Democratic state Sen. and staunch opponent of late-term abortion bans, Wendy Davis, declared her candidacy for governor of Texas on Thursday, promising to focus on the needs of average Texans.
In an email to supporters, Wendy Davis said she would focus on education, economic development and health care. Davis has said that the experience of going from being a single teen mother to a successful Harvard-trained attorney informs her political views and her commitment to Texas’ middle-class residents.
That’s a bit ironic, considering the Fort Worth lawmaker rose to national prominence in June for her nearly 13-hour filibuster against popular new abortion restrictions in Texas.
Davis’ opponents plan to use her support for restriction-free abortion to rally conservative Christian voters next fall. About 40 anti-abortion demonstrators marched outside the venue where Davis was speaking Thursday, and Texas Right to Life plans to begin airing an ad over the weekend that calls her an “abortion zealot.”
If her defense of abortion rights angered the right, it caused the Democratic Party establishment to urged her to run for governor in 2014, which they hope will reinvigorate a party that hasn’t won statewide office since 1994. Her speech in the Legislature also added to her donor list, both in Texas, but mostly from proponents of restriction-free abortion and across the country.
“I thought the filibuster was inspiring and it seems like she really cares about people,” said Amanda Fisher, a 24-year-old from Dallas. Fisher said she was considering volunteering for a political campaign for the first time.
Davis must raise money quickly to compete with the front-runner for the GOP nomination, Attorney General Gregg Abbott. He has already raised $25 million to her more than $1 million and is polling far ahead of Davis.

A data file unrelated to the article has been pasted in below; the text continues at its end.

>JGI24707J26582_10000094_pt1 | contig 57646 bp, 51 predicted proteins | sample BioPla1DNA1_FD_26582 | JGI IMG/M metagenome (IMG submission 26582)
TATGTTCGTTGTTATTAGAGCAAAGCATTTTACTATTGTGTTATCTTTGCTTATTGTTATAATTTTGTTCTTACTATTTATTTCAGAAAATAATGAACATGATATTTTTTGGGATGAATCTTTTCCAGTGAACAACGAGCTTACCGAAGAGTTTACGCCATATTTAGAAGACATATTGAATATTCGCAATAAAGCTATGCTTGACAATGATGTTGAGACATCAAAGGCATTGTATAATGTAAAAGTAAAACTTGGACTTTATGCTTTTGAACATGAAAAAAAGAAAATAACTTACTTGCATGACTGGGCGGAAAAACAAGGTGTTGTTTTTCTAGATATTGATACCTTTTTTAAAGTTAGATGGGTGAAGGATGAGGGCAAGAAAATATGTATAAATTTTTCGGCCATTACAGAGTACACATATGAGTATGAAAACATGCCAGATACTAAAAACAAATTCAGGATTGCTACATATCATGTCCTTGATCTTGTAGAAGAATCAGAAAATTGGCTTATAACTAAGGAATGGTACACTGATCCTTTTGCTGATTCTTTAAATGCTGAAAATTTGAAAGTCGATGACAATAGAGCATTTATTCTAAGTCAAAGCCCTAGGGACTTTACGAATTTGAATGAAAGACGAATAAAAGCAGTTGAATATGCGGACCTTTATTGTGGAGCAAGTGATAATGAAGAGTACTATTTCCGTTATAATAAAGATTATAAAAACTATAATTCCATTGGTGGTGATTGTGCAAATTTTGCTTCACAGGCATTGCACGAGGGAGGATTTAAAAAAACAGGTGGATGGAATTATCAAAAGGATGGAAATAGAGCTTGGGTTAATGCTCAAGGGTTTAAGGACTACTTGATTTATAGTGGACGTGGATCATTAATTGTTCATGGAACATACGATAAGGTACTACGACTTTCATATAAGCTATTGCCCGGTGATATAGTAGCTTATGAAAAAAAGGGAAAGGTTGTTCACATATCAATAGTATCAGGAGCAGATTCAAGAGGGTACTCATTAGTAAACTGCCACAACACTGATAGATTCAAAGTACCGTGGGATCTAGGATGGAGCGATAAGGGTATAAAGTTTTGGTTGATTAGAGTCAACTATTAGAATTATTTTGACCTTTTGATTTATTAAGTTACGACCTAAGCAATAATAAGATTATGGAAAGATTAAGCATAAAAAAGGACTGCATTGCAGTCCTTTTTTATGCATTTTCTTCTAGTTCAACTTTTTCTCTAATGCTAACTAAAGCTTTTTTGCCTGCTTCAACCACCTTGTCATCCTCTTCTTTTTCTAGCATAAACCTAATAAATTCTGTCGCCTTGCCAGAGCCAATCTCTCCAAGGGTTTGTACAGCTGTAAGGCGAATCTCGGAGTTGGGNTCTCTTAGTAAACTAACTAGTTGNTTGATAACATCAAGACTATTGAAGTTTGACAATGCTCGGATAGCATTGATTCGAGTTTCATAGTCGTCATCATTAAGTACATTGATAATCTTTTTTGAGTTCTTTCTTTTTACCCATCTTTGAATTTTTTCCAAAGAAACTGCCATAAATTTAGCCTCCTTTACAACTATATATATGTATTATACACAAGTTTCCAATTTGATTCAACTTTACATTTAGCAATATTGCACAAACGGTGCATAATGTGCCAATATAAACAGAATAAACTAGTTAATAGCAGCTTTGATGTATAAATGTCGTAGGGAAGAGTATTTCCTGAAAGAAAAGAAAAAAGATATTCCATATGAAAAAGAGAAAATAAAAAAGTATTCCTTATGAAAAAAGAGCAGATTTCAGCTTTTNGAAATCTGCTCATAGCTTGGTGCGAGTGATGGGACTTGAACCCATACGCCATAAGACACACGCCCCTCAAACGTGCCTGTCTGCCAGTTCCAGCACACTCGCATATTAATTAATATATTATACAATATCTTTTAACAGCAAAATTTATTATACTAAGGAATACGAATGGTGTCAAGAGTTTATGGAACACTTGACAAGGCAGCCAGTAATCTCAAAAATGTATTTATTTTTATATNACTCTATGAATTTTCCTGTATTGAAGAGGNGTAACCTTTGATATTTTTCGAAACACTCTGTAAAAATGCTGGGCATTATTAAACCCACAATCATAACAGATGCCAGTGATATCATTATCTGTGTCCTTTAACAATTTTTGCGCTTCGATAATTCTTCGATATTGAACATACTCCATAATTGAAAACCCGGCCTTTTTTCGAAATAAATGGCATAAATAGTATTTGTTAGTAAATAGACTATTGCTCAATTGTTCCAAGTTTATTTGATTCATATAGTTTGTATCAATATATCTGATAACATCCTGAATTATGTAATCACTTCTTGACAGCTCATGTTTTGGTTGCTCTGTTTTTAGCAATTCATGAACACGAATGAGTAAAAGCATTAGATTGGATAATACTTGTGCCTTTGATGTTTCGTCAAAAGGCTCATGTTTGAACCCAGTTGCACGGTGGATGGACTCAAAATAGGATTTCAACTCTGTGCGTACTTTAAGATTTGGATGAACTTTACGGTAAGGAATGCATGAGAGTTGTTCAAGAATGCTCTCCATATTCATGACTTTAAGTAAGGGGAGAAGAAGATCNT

Davis and the political action committees supporting her will need to spend about $40 million to make it a competitive campaign in Texas, because Democrats have not won more than 42 percent of the vote in the last three elections.
Democratic Party operatives hope that national Democratic support, as well as changing state demographics will give Davis a chance to end the party’s 20-year losing streak in Texas.
Davis’ personal story is at odds with the stand she took on late-term abortion bans. She has a marvelous story of coming from a trailer park to Texas Christian University, and landing at Harvard Law School. Even though this has captured the imagination of many of her supporters, it is a bit suspicious that someone who had a child young – and chose to keep it – would be so inclined to support terminating pregnancies when science has established that they are physically aware of the painful procedure.
As far as her professional life, Davis was a successful attorney when she decided to enter politics by challenging a veteran Republican state senator in Tarrant County in 2008. She barely won that race and a tough re-election bid in 2012, when most voters in her district cast ballots for GOP presidential candidate Mitt Romney.
Observers say her ability to win Republican crossover votes will be critical if she expects to beat Abbott, who has the full strength of the GOP establishment behind him. But that was before she took a stand against a popular piece of legislation banning late-term abortions after 6 months of pregnancy.
Davis originally promised to announce her intentions by Labor Day, but her father became ill following complications from abdominal surgery and died Sept. 5.